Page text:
There is a significant body of case law under Irish law regarding the validity of contractual mandatory retirement.
The assessment of claims brought to the WRC (formerly the Equality Tribunal) and, on appeal, the Labour Court by employees forced to retire has been reasonably consistent. There is normally a two-part legal test applied.
The first part of the legal test that is typically applied is whether a contractual retirement age exists. From an employer perspective, this should ideally be contained in an express clause in the contract of employment. Failing that, an employer may be able to prove the existence of an implied contractual retirement age, e.g. where a significant number of employees have consistently retired at a specific age that is well known across the organisation, or where there is an occupational pension scheme from a certain age that is apparent to all employees.
An employer will be in difficulty in cases where there is no obvious contractual retirement age, express or implied. This happened in a recent Labour Court case involving a barman at Knock Airport who was forced to retire. The employment contract in that case did not contain a standard retirement clause. Furthermore, the claimant employee was not a member of the employer pension scheme and therefore could not necessarily be fixed with knowledge of the pension retirement age. While there were a number of retirements – 10 over as many years – two of these (20%) worked beyond 65. All of the above led the Labour Court to find that there was no express or implied contractual retirement age in existence requiring the mandatory retirement of the employee.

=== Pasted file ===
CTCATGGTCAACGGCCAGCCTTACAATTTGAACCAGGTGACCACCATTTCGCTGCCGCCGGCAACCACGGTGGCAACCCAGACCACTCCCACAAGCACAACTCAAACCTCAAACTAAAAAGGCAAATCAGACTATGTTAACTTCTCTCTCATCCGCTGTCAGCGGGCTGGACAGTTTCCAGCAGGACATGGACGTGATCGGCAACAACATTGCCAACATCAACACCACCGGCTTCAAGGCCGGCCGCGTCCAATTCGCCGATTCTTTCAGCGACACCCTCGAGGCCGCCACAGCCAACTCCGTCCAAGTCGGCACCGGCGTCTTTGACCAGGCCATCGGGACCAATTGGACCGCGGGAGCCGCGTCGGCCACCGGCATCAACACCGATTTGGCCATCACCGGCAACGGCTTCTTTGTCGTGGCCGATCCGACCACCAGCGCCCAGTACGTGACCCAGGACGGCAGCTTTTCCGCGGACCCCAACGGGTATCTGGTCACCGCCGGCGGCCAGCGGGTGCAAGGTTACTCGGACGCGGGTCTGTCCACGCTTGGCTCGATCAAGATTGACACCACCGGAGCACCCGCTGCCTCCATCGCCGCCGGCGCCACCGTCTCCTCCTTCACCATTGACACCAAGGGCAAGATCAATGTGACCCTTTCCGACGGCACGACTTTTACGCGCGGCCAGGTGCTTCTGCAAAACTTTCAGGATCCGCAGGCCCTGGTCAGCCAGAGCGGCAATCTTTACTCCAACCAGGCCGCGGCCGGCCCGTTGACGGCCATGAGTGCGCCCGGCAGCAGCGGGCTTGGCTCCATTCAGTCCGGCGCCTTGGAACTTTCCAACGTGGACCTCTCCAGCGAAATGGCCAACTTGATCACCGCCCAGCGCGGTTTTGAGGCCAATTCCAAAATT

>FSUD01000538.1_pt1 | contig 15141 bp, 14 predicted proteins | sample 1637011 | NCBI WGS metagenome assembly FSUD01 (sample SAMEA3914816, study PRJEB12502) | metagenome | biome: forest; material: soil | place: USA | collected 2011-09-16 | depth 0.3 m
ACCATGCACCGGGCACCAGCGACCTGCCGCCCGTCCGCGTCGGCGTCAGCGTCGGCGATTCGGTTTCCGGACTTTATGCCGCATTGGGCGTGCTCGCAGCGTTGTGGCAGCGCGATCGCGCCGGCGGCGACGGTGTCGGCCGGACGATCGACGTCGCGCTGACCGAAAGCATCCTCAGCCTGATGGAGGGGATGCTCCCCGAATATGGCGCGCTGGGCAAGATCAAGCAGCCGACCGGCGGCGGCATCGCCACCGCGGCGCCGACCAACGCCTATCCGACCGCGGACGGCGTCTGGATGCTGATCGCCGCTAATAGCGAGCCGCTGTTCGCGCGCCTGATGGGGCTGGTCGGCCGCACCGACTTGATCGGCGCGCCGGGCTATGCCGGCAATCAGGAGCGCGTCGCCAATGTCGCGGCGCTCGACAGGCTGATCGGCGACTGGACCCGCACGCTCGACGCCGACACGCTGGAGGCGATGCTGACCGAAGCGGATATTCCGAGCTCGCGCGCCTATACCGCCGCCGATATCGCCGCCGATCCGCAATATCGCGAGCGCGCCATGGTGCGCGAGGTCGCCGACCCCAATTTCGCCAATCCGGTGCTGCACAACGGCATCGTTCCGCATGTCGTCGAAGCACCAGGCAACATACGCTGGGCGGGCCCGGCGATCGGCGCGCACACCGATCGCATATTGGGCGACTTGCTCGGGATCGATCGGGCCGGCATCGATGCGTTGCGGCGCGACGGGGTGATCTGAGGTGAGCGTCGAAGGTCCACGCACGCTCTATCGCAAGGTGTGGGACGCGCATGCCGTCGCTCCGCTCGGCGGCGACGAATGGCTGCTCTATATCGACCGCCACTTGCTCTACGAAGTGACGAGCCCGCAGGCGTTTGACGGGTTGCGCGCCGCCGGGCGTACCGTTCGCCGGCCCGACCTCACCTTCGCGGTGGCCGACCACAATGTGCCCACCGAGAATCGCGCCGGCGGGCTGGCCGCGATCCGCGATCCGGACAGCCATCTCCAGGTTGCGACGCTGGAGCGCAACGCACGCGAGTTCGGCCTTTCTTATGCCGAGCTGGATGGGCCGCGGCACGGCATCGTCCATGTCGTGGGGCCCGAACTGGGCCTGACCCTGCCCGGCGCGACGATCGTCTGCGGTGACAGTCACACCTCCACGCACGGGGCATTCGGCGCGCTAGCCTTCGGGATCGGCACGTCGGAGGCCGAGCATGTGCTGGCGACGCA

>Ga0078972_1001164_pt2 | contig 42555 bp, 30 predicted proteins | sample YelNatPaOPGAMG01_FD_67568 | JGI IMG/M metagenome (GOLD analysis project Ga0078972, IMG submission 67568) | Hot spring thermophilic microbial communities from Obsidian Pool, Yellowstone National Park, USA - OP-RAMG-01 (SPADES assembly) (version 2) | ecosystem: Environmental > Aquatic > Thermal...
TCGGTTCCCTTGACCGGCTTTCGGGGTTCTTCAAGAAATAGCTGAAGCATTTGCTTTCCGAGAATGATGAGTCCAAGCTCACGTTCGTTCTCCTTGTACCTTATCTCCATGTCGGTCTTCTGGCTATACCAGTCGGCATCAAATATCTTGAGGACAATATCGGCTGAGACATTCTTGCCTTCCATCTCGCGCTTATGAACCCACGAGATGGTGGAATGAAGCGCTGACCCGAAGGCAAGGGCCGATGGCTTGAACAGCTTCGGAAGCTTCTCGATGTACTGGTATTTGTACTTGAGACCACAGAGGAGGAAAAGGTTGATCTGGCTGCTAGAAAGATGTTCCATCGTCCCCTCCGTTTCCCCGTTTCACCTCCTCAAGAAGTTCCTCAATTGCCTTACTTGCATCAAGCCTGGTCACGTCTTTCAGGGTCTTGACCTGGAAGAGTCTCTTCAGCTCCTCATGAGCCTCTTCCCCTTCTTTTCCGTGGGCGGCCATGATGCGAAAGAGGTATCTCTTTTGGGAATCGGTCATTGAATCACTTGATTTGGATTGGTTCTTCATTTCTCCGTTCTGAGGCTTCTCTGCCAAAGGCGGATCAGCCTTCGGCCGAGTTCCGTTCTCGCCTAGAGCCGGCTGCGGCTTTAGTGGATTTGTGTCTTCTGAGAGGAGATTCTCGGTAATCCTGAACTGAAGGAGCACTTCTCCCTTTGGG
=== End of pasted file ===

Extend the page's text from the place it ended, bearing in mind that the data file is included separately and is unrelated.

As such, the question of whether the retirement was objectively justified was not relevant. That is normally the second limb of the legal test applied, and, in many cases, justification such as succession planning, inter-generational fairness or sometimes health and safety can be successfully argued. However, this simply did not arise in the Knock Airport case as the employer fell at the first hurdle by being unable to establish the existence of a contractual retirement clause.
The case reminds employers of the importance of well-drafted contracts of employment which include key clauses such as a mandatory retirement clause. In the absence of such a clause employers may struggle to defend age discrimination or unfair dismissal claims. The award made by the Labour Court to the retired employee in this case (€6,500) is relatively modest, although the overall experience was presumably a difficult and more expensive one for the employer.
A link to the Glavey v Connaught Airport Development Limited decision can be found here.
Author: Barry Walsh